Spanish Tempranillo Taste Off

Every other month, the ten members of our Vintage Tasting Club meet to hold a blind tasting of six selected wines. For this meeting is was Spanish Tempranillo wines. Vintage Club member Joe was the host for this tasting and it was his responsibility to scour the local fine wine shops and read reviews on Spanish wines. Joe had also attended the Spanish Pantry wine tasting event and the Vibrant Rioja tasting event, both recently held in San Francisco.

What a dilemma for Joe to choose six wines, all under $20 with so many good Spanish wines available. Should all the wines be from Rioja, the most famous and well-known wine region of Spain? Should all the wines be the same vintage or labeled Crianza or Reserva, the terms that indicate by Spanish law the time a wine is aged in the barrel and bottle? After much pondering, a mix of wines was selected with various vintage dates. Two Tempranillo wines were chosen each from the Rioja, Ribera del Duero and Toro wine regions.

This was the closest scoring of any tasting we have had over the past two years. We enjoyed all the wines immensely and would not hesitate to purchase any of these wines again. These Spanish wines are excellent examples of the Tempranillo grape and the wines being produced by Spain at such reasonable prices. Here are the wines we tasted and the order we ranked them.

Finca Sobreño 2007, Toro – $17.99 – Spanish Table, Berkeley
Beronia 2005 Reserva, Rioja – $14.99 The Wine Stop
Fariña “Dama De Toro” 2004, Crianza Toro – $14.99 K&L Wines
Condado de Haza 2006 Crianza, Ribero Del Duero – $19.99 – Costco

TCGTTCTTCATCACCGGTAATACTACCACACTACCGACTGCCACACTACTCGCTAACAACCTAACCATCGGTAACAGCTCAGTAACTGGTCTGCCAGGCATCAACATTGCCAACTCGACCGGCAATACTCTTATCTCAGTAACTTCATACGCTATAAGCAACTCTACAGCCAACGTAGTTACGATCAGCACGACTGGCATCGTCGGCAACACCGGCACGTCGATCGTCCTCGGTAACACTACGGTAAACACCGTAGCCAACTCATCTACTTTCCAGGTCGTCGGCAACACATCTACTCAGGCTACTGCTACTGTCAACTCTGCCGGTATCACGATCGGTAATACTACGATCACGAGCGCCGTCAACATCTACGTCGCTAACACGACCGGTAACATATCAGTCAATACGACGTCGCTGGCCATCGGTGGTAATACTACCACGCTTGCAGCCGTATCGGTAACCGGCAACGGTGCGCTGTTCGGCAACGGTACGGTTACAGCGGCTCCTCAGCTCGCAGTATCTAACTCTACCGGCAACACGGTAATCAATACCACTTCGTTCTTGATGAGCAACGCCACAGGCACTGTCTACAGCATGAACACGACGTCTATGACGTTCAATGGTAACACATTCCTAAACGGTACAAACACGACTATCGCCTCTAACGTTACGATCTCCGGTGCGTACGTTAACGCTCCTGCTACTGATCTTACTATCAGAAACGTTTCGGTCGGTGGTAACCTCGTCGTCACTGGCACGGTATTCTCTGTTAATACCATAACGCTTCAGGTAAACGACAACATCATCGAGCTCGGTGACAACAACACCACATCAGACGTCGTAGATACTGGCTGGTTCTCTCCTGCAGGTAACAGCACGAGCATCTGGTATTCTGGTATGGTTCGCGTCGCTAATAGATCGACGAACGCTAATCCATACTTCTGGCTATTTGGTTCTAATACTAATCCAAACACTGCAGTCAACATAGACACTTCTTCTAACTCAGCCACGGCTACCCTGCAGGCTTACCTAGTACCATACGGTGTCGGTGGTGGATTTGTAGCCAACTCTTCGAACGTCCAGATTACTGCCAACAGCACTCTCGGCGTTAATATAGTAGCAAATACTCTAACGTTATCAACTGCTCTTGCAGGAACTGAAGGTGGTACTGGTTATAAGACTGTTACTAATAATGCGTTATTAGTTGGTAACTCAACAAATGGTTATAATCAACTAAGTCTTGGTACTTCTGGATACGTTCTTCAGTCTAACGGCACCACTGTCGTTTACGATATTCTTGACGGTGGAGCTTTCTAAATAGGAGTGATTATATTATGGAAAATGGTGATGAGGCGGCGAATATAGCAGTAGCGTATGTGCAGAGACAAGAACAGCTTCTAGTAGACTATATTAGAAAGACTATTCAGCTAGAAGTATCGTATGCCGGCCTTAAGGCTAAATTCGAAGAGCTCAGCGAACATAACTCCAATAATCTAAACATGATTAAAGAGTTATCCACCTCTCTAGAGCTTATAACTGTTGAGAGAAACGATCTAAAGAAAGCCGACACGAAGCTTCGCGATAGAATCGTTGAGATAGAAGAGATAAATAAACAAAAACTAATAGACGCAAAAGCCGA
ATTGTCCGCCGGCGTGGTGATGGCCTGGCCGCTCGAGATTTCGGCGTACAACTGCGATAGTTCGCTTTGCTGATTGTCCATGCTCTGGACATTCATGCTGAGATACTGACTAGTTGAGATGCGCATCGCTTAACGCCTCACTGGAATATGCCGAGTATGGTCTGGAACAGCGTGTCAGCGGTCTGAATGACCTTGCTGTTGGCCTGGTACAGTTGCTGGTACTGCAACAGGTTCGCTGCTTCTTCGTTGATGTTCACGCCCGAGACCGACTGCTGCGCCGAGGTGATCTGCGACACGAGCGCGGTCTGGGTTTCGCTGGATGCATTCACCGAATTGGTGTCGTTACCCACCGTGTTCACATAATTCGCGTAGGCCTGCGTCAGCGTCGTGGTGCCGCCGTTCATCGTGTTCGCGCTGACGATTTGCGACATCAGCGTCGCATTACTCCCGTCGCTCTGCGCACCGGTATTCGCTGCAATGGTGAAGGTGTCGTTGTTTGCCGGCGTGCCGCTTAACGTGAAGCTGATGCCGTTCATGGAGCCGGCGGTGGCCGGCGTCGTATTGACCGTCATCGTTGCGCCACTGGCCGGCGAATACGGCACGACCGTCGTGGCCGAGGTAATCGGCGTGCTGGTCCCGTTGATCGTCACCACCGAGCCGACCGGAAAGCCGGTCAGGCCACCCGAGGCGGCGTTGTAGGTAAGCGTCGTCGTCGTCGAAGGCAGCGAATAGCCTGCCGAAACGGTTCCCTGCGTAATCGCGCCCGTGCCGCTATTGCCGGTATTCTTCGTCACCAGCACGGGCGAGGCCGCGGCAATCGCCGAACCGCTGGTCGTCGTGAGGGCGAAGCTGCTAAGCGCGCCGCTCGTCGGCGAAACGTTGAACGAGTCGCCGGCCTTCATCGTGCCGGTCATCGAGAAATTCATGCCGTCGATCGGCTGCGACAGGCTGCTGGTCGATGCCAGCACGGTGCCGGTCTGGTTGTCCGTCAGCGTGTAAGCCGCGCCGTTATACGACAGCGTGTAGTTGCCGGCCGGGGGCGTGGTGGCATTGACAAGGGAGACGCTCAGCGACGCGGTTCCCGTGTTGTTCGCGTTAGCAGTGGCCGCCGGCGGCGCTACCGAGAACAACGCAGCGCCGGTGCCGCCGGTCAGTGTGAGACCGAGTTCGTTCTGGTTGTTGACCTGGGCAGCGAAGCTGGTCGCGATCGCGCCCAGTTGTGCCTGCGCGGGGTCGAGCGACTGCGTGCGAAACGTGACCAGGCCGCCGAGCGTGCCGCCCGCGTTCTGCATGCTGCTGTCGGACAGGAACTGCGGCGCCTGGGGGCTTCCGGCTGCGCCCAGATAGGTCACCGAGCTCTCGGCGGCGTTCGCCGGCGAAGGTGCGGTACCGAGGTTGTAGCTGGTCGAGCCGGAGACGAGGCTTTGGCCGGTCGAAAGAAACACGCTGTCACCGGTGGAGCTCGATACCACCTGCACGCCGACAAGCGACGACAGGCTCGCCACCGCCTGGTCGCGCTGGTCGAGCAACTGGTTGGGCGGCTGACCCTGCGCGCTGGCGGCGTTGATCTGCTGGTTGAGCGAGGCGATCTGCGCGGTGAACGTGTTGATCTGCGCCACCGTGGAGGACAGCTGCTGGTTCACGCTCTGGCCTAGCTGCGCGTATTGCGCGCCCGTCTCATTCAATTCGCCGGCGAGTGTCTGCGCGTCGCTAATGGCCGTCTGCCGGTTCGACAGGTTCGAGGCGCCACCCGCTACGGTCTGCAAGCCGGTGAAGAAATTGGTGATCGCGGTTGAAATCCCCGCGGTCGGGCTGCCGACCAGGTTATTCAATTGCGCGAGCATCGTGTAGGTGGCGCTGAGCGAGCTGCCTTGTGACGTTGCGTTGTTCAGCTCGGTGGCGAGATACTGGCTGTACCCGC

Emilio Mora Finca R Resalso 2009 Cosecha, Ribero Del Duero – $15.99 Spanish Table
Bodegas Lan 2006 Crianza, Rioja – $9.99 – K&L Wines

Spanish Tempranillo wines should be part of any wine drinker’s collection. They are very food-friendly wines with great character and flavors. Head down to your local wine shop and see if they carry any of the wines we tasted. If not, the wine shop proprietor should be able to suggest some other Spanish wines to try. Grab a few bottles and organize your own taste test. You are sure to fall in love the the lovely Tempranillo wines from Spain.


  1. These Spanish Tempranillos were incredibly drinkable. I was told that the 2005 was “the year” when I went to the Wine Stop. The Beronia 2005 was listed in the top 100 for 2010 and it was a 90 or 91 by Robert Parker. What else could you ask for at $14.99?

  2. Tempranillo is an excellent entry wine for people who are just getting into reds. Generally speaking, the Temps are drinkable right out of the bottle. With a mild taste and low tannins, they should appeal to those who like simple but tasteful reds.

  3. These wines must truly be outstanding if the Condado de Haza came in fourth.

    That’s a delicious wine.

  4. George Johnson says

    This tasting was a useful introduction to Tempranillo. The wines were pleasing, with low tannins, adequate fruit, and friendly prices. I’d definitely try a Tempranillo again having tasted our six choices.

  5. What surprised me at the tasting was the extremely narrow range of preferences in the wines. The Toro, which I’ve tasted before at a very fine little tapas restaurant in San Jose, was the clear favorite. However, the other five wines were very close to each other in the tasting, which I’ve never experienced before!


  1. […] It is too bad that our favorite Albariño, the Longoria, is priced at $23. We enjoyed this wine but we can find many Spanish Albariño wines for under $15 that are just as tasty. I guess the same can be said for the Tempranillo wines we tasted. It is tough trying to compete with some of the big Spanish wineries that can export huge amounts of wines to the U.S at such a low cost. Recently we posted articles about Spanish Albariño wines and a taste-off we had of Spanish Tempranillo wines. […]

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